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9 Most Badass Ruth Bader Ginsburg Moments

Today, March 15, is Ruth Bader Ginsburg’s birthday! Affectionately known as the ‘Notorious RBG’ by her fans, this certified badass has been serving up justice for women and other marginalized groups much of her career.

To celebrate one of our favorite gender equality trailblazers, here are our top 9 favorite RBG moments:

“When there are nine.”

We’re kicking off this listicle of nine badass moments in honor of one of our favorite quotes from Justice Ginsburg:

“When I’m sometimes asked when will there be enough [women on the Supreme Court] and I say, ‘When there are nine,’ people are shocked. But there’d been nine men, and nobody’s ever raised a question about that.”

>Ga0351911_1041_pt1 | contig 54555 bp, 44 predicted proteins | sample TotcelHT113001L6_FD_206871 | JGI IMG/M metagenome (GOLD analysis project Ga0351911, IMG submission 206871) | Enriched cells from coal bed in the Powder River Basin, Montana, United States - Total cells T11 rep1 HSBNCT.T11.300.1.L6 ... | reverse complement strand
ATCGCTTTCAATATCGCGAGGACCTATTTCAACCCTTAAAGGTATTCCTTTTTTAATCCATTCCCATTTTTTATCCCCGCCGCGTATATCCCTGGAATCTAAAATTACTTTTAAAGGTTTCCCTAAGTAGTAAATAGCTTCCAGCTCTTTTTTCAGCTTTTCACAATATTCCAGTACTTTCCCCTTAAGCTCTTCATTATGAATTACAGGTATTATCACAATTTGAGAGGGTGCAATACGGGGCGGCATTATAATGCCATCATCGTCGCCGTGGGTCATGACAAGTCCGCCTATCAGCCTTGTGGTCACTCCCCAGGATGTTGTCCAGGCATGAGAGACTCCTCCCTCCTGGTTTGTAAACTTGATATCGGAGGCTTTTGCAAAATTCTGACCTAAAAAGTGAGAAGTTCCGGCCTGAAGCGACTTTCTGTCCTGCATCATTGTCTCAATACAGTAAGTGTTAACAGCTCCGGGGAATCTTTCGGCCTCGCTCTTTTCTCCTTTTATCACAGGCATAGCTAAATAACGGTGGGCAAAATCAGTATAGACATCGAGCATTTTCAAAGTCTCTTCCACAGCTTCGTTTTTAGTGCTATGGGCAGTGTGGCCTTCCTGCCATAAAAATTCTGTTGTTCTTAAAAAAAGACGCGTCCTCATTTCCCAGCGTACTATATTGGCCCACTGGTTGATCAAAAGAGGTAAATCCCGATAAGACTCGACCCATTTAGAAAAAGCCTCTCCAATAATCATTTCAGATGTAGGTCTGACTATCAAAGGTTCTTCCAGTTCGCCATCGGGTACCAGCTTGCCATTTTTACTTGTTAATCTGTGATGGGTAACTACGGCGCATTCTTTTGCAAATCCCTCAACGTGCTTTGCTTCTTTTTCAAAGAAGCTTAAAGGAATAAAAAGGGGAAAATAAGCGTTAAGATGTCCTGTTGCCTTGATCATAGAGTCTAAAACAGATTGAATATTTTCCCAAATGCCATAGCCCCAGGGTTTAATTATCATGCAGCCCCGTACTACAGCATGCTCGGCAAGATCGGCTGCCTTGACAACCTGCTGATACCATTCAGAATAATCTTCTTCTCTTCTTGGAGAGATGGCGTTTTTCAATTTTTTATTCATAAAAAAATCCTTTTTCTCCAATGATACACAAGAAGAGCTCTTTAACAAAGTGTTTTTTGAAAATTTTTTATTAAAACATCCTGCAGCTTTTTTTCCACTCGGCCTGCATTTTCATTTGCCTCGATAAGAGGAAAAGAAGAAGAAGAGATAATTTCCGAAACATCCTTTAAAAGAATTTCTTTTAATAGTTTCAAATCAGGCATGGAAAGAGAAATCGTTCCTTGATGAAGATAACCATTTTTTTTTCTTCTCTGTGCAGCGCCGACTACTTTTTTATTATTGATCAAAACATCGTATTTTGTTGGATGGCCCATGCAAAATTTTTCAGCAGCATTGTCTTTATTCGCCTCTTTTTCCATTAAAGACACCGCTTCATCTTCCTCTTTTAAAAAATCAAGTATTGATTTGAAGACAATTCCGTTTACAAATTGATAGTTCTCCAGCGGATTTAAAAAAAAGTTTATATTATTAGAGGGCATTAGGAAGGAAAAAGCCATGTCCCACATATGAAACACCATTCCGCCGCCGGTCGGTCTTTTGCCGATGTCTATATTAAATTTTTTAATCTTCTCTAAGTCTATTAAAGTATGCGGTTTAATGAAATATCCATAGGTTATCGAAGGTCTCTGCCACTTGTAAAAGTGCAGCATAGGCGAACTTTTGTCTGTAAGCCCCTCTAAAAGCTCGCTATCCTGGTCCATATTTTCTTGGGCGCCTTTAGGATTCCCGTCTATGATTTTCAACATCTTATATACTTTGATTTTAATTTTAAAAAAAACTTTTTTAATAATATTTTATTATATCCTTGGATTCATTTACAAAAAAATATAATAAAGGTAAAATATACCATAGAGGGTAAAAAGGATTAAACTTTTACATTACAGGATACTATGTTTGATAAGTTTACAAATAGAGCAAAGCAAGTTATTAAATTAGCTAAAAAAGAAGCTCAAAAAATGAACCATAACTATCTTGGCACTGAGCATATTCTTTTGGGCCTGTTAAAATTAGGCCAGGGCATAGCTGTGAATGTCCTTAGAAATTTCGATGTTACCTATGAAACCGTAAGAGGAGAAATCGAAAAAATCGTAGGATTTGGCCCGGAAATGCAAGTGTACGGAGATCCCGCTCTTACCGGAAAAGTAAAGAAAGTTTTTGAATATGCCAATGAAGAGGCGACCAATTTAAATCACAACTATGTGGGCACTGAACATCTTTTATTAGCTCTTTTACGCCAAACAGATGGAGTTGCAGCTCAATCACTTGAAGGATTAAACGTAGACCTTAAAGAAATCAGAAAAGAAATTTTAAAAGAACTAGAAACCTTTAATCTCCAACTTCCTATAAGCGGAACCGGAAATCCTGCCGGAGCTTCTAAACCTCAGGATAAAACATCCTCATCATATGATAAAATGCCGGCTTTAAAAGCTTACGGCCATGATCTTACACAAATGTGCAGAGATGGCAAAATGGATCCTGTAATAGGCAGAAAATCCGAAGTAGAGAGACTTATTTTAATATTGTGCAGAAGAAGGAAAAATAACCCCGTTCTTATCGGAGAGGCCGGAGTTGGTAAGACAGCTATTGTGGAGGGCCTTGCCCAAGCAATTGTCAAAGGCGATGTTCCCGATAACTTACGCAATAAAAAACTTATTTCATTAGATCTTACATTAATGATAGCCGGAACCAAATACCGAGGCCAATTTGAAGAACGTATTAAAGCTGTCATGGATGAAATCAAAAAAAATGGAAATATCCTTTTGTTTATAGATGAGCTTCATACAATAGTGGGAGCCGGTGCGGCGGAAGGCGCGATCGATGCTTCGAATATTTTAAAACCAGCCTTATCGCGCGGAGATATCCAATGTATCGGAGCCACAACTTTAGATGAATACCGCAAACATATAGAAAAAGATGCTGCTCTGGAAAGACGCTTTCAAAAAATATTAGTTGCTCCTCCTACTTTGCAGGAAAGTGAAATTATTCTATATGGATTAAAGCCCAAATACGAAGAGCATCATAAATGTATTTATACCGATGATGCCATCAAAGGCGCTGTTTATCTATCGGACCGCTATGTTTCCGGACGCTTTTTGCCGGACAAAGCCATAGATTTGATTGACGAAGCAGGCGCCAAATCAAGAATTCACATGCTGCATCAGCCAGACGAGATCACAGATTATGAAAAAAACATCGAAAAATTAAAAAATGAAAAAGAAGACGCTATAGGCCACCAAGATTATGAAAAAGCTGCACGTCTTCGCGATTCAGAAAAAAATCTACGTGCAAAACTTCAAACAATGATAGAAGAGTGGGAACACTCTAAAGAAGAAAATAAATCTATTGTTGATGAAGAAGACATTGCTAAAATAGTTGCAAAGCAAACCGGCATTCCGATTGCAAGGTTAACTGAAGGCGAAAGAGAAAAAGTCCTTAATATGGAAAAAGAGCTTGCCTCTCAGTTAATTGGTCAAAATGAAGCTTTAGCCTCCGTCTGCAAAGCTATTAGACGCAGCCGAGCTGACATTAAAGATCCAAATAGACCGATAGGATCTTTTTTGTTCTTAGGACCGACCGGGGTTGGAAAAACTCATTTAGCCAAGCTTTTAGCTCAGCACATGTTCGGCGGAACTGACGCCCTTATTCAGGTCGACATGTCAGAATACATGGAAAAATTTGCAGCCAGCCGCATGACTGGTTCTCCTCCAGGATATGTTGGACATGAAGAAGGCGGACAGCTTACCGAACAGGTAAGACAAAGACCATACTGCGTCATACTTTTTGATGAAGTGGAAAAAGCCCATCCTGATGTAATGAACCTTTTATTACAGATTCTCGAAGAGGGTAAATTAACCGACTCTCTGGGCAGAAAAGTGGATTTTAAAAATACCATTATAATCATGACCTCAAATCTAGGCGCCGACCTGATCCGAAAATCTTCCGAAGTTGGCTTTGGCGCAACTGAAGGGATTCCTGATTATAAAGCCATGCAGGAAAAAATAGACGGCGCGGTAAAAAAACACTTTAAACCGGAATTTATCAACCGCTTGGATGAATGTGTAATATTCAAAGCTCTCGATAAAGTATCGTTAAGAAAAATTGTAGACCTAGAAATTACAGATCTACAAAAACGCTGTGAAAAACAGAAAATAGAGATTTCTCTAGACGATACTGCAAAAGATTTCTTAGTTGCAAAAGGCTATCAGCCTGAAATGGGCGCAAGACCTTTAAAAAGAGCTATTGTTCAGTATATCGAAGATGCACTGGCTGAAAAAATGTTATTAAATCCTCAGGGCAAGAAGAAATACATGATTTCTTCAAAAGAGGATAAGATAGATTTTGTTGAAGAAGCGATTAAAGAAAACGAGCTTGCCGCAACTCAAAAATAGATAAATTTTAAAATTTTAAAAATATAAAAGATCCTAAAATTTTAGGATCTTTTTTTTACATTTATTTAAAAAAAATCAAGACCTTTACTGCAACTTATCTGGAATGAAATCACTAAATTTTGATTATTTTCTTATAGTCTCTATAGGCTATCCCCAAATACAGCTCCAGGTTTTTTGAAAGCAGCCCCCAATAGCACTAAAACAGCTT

Another reason for nine: Ginsburg was also one of nine women in a class of 500 when she attended Harvard Law School in 1956. Her feminist instincts were honed by the treatment that Ginsburg and her female classmates received while in law school.

American Civil Liberties Union Women’s Rights Project

Throughout Ginsburg’s early career, her status as a woman put her at a disadvantage for employment, despite the fact that she tied for first in her class when she graduated from Columbia in 1959. Her experiences prompted Ginsburg to start handling sex discrimination complaints referred to her by the New Jersey affiliate of the American Civil Liberties Union.

Ginsburg envisioned that men and women would “create new traditions by their actions, if artificial barriers are removed, and avenues of opportunity held open to them.” So in 1972, Ginsburg co-founded the American Civil Liberties Union Women’s Rights Project to help remove barriers and open opportunities for gender equality. How badass is that?

Obergefell v. Hodges